Whenever aspects of my job start to get me down (usually the result of some new, nonsensical bureaucratic procedure introduced without consultation or, apparently, thought, whether at university or national level), I always try to remind myself that at least I have a job that, mostly, allows me to do stuff that I actually enjoy much of the time, and pays me very well for it; I am in a very privileged position in that respect, and I try not to forget it. It’s not that I think I have the perfect job – as I discussed a few months’ back, there are certain attractions about the idea of being compelled to switch to Plan B – but I would admit to slipping, now and again, into the assumption that it is potentially perfect; that were it not for the various things that stop me teaching, researching etc. in exactly the ways I’d prefer, it would be very hard to complain. An excellent essay in the latest edition of Jacobin, ‘In the Name of Love’ by Miya Tokumitsu, raises some important and searching questions about this sort of attitude; since reading it, I’ve been fighting the compulsion to quote lines and paragraphs on an hourly basis, and I can only urge you all to read it as soon as humanly possible. In my case, at least, it positively demands self-examination, and indeed a fair amount of self-reproach.
Tokumitsu’s essay (as I hope you now know, having read it) takes a stand against the much-quoted Steve Jobs line on work: DWYL, Do What You Love (and Love What You Do) as “the unofficial work mantra of our times”. This leads us on the one hand to despise (and generally ignore) the work carried out by the vast majority of the world’s population, as being insufficiently rewarding and self-actualising – as if acquiring a job that one loves is merely a matter of choice, and a failure to do so therefore a failure of will or character rather than above all a function of class structures. On the other hand, it is also actually damaging to those who are in this position of privilege: not only do we seek to turn our sources of pleasure into work, as if work and profit can only ever be the highest goals, but we set ourselves up for being taken advantage of: “Nothing makes exploitation go down easier than convincing workers that they are doing what they love.” After all, if we academics are willing to work evenings and weekends writing books and articles, because during the working day we’re too busy dealing with students and admin to get any research done, and because we (mostly) actually enjoy research and writing, then our employers are very unlikely to complain.
Even if this experience becomes in reality ever more burdensome, and we become conscious of how far it’s actually affecting our happiness and health, we continue to drive ourselves on to breaking point and beyond, partly because of the sense that “this is a job I ought to be loving” and hence failure (in performance and in enjoyment of it) can only be a consequence of personal flaws, and partly because of the ever-present implied threat that there are lots of other people who’d love a chance at such a job. And the products of our labour are excessively, unhealthily personalised, which explains our sensitivity to criticism – that bad review is an attack on my very being, as that book is an expression of my heart and soul – and creates a profound psychological dilemma, as that which we are supposed to love doing and which is supposed to ground our entire sense of self becomes a source of fear, anxiety, doubt, pain etc. This is why I don’t read reviews…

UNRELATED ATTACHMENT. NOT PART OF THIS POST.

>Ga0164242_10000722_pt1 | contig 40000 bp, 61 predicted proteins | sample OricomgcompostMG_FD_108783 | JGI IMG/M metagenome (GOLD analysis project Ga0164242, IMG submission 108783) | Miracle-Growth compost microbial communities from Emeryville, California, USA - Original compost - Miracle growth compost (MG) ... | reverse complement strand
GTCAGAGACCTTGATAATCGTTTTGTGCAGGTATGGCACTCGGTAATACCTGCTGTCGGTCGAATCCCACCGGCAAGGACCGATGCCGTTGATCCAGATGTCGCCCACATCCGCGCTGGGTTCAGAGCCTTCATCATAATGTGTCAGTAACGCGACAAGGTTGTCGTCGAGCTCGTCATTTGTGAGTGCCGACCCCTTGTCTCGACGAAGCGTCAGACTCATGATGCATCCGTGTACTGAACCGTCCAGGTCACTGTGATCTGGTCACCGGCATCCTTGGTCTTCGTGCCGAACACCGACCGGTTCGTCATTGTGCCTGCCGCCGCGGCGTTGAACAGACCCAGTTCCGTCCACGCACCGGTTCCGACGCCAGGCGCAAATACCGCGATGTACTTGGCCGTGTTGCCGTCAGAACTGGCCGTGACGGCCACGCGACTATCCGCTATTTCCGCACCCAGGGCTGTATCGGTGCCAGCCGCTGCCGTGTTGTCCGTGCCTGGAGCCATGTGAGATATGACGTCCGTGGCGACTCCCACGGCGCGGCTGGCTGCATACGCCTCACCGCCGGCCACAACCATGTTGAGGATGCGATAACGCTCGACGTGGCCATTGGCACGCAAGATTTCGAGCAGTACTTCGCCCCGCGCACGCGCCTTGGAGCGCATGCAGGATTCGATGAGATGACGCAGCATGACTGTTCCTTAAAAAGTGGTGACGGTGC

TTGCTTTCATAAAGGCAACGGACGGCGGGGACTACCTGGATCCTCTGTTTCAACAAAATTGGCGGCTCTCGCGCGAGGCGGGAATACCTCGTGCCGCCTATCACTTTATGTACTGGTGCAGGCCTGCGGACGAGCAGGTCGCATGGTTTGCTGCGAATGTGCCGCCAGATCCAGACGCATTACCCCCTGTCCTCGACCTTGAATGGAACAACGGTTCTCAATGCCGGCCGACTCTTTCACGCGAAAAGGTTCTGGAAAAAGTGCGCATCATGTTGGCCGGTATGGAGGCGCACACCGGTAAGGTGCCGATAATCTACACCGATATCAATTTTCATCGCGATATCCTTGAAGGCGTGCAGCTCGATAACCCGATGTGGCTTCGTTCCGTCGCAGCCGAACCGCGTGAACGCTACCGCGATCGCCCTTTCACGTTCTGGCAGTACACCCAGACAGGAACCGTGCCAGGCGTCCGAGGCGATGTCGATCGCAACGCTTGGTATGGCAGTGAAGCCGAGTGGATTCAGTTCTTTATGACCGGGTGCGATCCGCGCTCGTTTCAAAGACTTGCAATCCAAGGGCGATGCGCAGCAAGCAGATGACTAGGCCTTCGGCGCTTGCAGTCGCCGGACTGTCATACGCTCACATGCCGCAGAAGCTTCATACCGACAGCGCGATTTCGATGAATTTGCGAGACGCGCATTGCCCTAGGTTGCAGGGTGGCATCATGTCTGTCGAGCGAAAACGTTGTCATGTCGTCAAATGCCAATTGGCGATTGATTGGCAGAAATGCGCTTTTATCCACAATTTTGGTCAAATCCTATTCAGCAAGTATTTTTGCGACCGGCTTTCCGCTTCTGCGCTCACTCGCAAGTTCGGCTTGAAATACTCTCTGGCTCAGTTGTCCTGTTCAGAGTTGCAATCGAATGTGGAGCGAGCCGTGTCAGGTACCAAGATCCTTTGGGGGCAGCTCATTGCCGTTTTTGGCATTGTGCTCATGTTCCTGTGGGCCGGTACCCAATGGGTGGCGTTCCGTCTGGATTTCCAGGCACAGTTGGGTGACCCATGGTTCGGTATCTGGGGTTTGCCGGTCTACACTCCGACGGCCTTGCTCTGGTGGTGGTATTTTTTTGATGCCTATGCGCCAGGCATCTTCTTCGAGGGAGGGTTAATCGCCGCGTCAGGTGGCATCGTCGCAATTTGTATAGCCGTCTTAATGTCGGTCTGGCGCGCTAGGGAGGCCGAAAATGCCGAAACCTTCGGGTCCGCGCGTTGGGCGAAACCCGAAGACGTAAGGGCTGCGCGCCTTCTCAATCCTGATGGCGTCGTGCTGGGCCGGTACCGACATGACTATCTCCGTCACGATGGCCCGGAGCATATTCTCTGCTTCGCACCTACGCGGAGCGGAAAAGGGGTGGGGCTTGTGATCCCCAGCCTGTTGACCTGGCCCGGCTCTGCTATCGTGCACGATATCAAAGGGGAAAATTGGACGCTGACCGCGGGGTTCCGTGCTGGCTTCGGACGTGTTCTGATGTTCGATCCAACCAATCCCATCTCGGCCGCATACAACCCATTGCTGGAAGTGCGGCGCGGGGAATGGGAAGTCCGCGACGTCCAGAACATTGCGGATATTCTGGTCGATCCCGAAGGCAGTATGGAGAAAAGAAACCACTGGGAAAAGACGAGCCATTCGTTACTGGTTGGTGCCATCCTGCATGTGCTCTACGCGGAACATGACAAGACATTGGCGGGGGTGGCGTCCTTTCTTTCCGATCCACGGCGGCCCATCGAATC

One thing which Tokumitsu doesn’t really discuss is the idea that the DWYL mantra is actually harking back to a precapitalist idea, rejecting the regularised monotony of the sort of jobs found in Fordist mass production in favour of feudal arts and crafts; part of its power is its evocation of an idealised pre-modern, pre-industrial economy, but with social media. At any rate this tends, I think, to shape the reactions of many academics to changes in higher education: expansion of class sizes means that we can no longer lovingly hand-craft our students, external constraints on research activity set limits on the free play of our creativity and try to force us into regular boxes. It all presupposes that I ought to have the freedom, as an academic, to do exactly what I like in the way I want to; we are, I think, for the most part at least partly aware of what a rare and privileged position this would be, dependent upon the labour of countless others, which is why we’re willing to open ourselves up to exploitation to such an extent – without necessarily realising that this is what we’re doing.
To reiterate: I do actually enjoy many aspects of my job, and am not yet ready to switch completely to the home brewing and sausage making (and that would, in any case, introduce a whole set of new pressures and anxieties into something that I currently do to relax). However, I am all too aware of how often I prioritise my work above other things including friends and family (or feel sullen and resentful that I’m not being allowed to do so; bloody social obligations, when I could be writing another paragraph…), and how far that work is indeed a source of pain as well as pleasure – it is significant, I suspect, that teaching is generally a more reliable source of satisfaction, or at least less often a source of real distress, as I’m less personally invested in the success of every single student and do not feel quite the same degree of absolute responsibility as I do with my writing.
I’ve decided that the answer is to be even more cavalier and slapdash in my books and articles, so that I feel a little less upset when they are assaulted by critics or ignored, and maybe that will free up a bit more time for my resolutely uncommercial interests; this afternoon, for example, I spent two hours digging up concrete from part of the garden, and resolutely felt no job satisfaction whatsoever.